Advanced Topics in Bioinformatics
Microarrays: Clustering
Data Clustering
Lecture Overview
Introduction: What is Data Clustering
Key Terms & Concepts
–
Dimensionality
–
Centroids & Distance
–
Distance & Similarity measures
–
Data Structures Used
–
Hierarchical & non

hierarchical
Hierarchical Clustering
–
Algorithm
–
Single/complete/average linkage
–
Dendrograms
K

means Clustering
–
Algorithm
Other Related Concepts
–
Self Organising Maps (SOM)
–
Dimensionality Reduction: PCA & MDS
Introduction
Analysis of Gene Expression Matrices
Samples
Genes
Gene
expression
levels
Gene Expression Matrix
In a gene expression matrix, rows represent
genes and columns represent
measurements from different experimental
conditions measured on individual arrays.
The values at each position in the matrix
characterise the expression level (absolute
or relative) of a particular gene under a
particular experimental condition.
Introduction
Identifying Similar Patterns
The goal of microarray data analysis is to find relationships and
patterns in the data to achieve insights in underlying biology.
Clustering algorithms can be applied to the resulting data to find
groups of similar genes or groups of similar samples.
–
e.g. Groups of genes with “similar expression profiles (Co

expressed
Genes)

similar rows in the gene expression matrix
–
or Groups of samples (disease cell lines/tissues/toxicants) with “similar
effects” on gene expression

similar columns in the gene expression
matrix
Introduction
What is Data Clustering
Clustering of data is a method by which large sets of data is grouped into
clusters (groups) of smaller sets of similar data.
Example: There are a total of 10 balls which are of three different colours.
We are interested in clustering the balls into three different groups.
An intuitive solution is that balls of same colour are clustered (grouped
together) by colour
Identifying similarity by colour was easy, however we want to extend this
to numerical values to be able to deal with gene expression matrices, and
also to cases when there are more features (not just colour).
Introduction
Clustering Algorithms
A clustering algorithm attempts to find natural groups of components (or
data) based on some notion similarity over the features describing them.
Also, the clustering algorithm finds the centroid of a group of data sets.
To determine cluster membership, many algorithms evaluate the distance
between a point and the cluster centroids.
The output from a clustering algorithm is basically a statistical description
of the cluster centroids with the number of components in each cluster.
Key Terms and Concepts
Dimensionality of gene expression matrix
Clustering algorithms work by calculating
distances (or alternatively similarity in higher

dimensional spaces), i.e. when the elements
are described by many features (e.g. colour,
size, smoothness, etc for the balls example)
A gene expression matrix of N Genes x M
Samples can be viewed as:
–
N genes, each represented in an M

dimensional
space.
–
M samples, each represented in N

dimensional
space
We will show graphical examples mainly in 2

D
spaces
–
i.e. when N= 2 or M=2
Samples
Genes
Gene
expression
levels
Gene Expression Matrix
Key Terms and Concepts
Centroid and Distance
+
+
gene A
gene B
+
+
+
+
+
+
+
+
+
+
+
+
+
+
+
+
+
+
+
+
+
+
+
centroid
In the first example (2 genes & 25 samples) the expression values of 2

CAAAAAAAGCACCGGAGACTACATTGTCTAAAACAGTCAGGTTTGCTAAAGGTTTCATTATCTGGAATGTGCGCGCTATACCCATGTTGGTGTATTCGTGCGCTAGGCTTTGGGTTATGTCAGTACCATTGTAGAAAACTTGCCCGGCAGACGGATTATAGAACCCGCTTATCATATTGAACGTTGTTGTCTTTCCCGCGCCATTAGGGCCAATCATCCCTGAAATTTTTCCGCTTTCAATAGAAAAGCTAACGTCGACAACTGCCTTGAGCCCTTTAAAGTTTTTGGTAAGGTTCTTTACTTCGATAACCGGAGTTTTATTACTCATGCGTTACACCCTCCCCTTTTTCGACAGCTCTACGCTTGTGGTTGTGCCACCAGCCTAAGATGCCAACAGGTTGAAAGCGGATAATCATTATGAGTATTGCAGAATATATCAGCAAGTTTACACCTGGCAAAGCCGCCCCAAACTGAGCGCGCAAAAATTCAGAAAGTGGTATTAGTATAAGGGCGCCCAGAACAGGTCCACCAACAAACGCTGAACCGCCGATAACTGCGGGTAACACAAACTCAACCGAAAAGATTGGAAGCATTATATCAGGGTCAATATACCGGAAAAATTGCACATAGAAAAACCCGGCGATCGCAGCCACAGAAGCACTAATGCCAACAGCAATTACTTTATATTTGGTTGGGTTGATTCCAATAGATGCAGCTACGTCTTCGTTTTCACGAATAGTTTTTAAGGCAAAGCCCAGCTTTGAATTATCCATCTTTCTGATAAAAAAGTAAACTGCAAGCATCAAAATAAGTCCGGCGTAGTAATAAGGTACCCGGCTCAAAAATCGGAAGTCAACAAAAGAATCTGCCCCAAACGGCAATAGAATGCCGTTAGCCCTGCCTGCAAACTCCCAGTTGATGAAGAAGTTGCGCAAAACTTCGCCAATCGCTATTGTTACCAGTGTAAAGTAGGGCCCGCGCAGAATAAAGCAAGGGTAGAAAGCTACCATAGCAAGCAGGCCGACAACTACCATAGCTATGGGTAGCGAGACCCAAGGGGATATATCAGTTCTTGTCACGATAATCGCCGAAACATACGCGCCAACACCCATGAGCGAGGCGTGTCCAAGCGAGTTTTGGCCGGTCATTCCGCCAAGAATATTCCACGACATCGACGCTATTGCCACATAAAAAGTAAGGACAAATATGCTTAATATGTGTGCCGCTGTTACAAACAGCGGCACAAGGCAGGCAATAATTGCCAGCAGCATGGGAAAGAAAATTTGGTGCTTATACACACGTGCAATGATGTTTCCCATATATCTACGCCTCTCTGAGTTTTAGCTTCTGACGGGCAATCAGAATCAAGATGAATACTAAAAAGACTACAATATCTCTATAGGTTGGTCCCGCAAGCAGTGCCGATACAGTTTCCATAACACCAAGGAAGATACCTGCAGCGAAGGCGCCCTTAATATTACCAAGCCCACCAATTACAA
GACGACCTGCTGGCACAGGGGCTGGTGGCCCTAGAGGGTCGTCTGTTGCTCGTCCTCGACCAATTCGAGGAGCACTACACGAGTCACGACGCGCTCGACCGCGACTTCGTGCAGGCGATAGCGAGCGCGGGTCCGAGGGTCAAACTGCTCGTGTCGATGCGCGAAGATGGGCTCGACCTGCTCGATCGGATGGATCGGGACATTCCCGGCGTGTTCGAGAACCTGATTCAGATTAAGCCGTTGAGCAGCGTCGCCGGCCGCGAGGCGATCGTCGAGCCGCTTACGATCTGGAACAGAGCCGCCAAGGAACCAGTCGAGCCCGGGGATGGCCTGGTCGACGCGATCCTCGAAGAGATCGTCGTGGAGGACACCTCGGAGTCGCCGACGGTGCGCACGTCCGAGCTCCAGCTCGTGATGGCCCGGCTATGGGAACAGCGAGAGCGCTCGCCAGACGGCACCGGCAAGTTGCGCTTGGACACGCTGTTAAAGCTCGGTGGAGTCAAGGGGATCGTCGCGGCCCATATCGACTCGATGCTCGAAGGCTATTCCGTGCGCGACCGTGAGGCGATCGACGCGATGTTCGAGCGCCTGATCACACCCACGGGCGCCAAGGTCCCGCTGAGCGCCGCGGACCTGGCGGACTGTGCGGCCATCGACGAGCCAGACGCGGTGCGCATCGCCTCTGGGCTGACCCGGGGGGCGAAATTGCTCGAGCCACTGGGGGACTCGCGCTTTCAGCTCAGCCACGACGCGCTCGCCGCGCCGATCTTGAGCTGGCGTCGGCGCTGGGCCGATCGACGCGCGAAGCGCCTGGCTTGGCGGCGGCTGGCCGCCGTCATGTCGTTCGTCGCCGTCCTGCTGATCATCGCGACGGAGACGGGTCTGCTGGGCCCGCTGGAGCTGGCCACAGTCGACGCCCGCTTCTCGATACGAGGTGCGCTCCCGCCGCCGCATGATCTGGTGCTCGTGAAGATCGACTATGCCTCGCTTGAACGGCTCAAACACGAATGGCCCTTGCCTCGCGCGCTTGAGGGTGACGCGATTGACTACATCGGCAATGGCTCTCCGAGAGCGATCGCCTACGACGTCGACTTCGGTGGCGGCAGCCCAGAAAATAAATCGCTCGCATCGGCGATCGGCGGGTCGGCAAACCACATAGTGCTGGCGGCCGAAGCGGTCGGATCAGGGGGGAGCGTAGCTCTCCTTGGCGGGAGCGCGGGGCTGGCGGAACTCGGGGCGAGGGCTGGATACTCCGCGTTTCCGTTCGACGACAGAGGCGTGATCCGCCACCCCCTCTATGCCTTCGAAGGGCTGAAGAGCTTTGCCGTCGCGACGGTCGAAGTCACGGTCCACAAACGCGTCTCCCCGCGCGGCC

Genes are plotted for 25 samples and Centroid shown)
In the second (2 genes & 2 samples) example the distance between the
expression values of the 2 genes is shown
Key Terms and Concepts
Centriod and Distance
Cluster centroid :
The centroid of a cluster is a point whose parameter values are
the mean of the parameter values of all the points in the clusters.
Distance:
Generally, the distance between two points is taken as a common
metric to assess the similarity among the components of a
population. The commonly used distance measure is the
Euclidean metric which defines the distance between two points
p= ( p1, p2, ....) and q = ( q1, q2, ....) is given by :
Key Terms and Concepts
Properties of Distance Metrics
There are many possible distance metrics.
Some theoretical (and intuitive) properties of distance metrics
–
Distance between two profiles must be greater than or equal to zero,
distances cannot be negative.
–
The distance between a profile and itself must be zero
–
Conversely if the difference between two profiles is zero, then the
profiles must be identical.
–
The distance between profile A and profile B must be the same as the
distance between profile B and profile A.
–
The distance between profile A and profile C must be less than or
equal to the sum of the distance between profiles A and B and
profiles Ba and C.
Key Terms and Concepts
Distance/Similarity Measures
Euclidean (L
2
) distance
Manhattan (L
1
) distance
L
m
: (
x
1

x
2

m
+y
1

y
2

m
)
1/m
L
∞
: max(x
1

x
2
,y
1

y
2
)
Inner product: x
1
x
2
+y
1
y
2
Correlation coefficient
Spearman rank correlation coefficient
For simplicity we will concentrate on Euclidean and Manhattan
distances in this course
(x
1
, y
1
)
(x
2
,y
2
)
Key Terms and Concepts
Distance Measures: Minkowski Metric
Key Terms
Commonly Used Minkowski Metrics
Key Terms and Concepts
Examples of Minkowski Metrics
4
3
x
y
Key Terms and Concepts
Distance/Similarity Matrices
Gene Expression Matrix
–
N Genes x M Samples
Clustering is based on distances, this
leads to a new useful data structure:
Similarity/Dissimilarity matrix
–
Represents the distance between
either N Genes (NxN) or M Samples
(MxM)
–
Only need half the matrix, since it is
symmetrical
Key Terms
Hierarchical vs. Non

hierarchical
Hierarchical clustering is the most commonly used methods for
identifying groups of closely related genes or tissues. Hierarchical
clustering is a method that successively links genes or samples
with similar profiles to form a tree structure
–
much like
phylognentic tree.
K

means clustering is a method for non

hierarchical (flat)
clustering that requires the analyst to supply the number of
clusters in advance and then allocates genes and samples to
clusters appropriately.
Hierarchical Clustering
Algorithm
•
Given a set of N items to be clustered, and an NxN distance (or
similarity) matrix, the basic process hierarchical clustering is this:
1.
Start by assigning each item to its own cluster, so that if you have N
items, you now have N clusters, each containing just one item.
2.
Find the closest (most similar) pair of clusters and merge them into a
single cluster, so that now you have one less cluster.
3.
Compute distances (similarities) between the new cluster and each of
the old clusters.
4.
Repeat steps 2 and 3 until all items are clustered into a single cluster of
size N.
Hierarchical Cluster Analysis
Scan matrix for
minimum
Hierarchical Cluster Analysis
Scan matrix for
minimum
2
3
Join genes to 1 node
Hierarchical Cluster Analysis
2
3
Update matrix
Hierarchical Cluster Analysis
Scan matrix for
minimum
Join genes to 1 node
2
3
1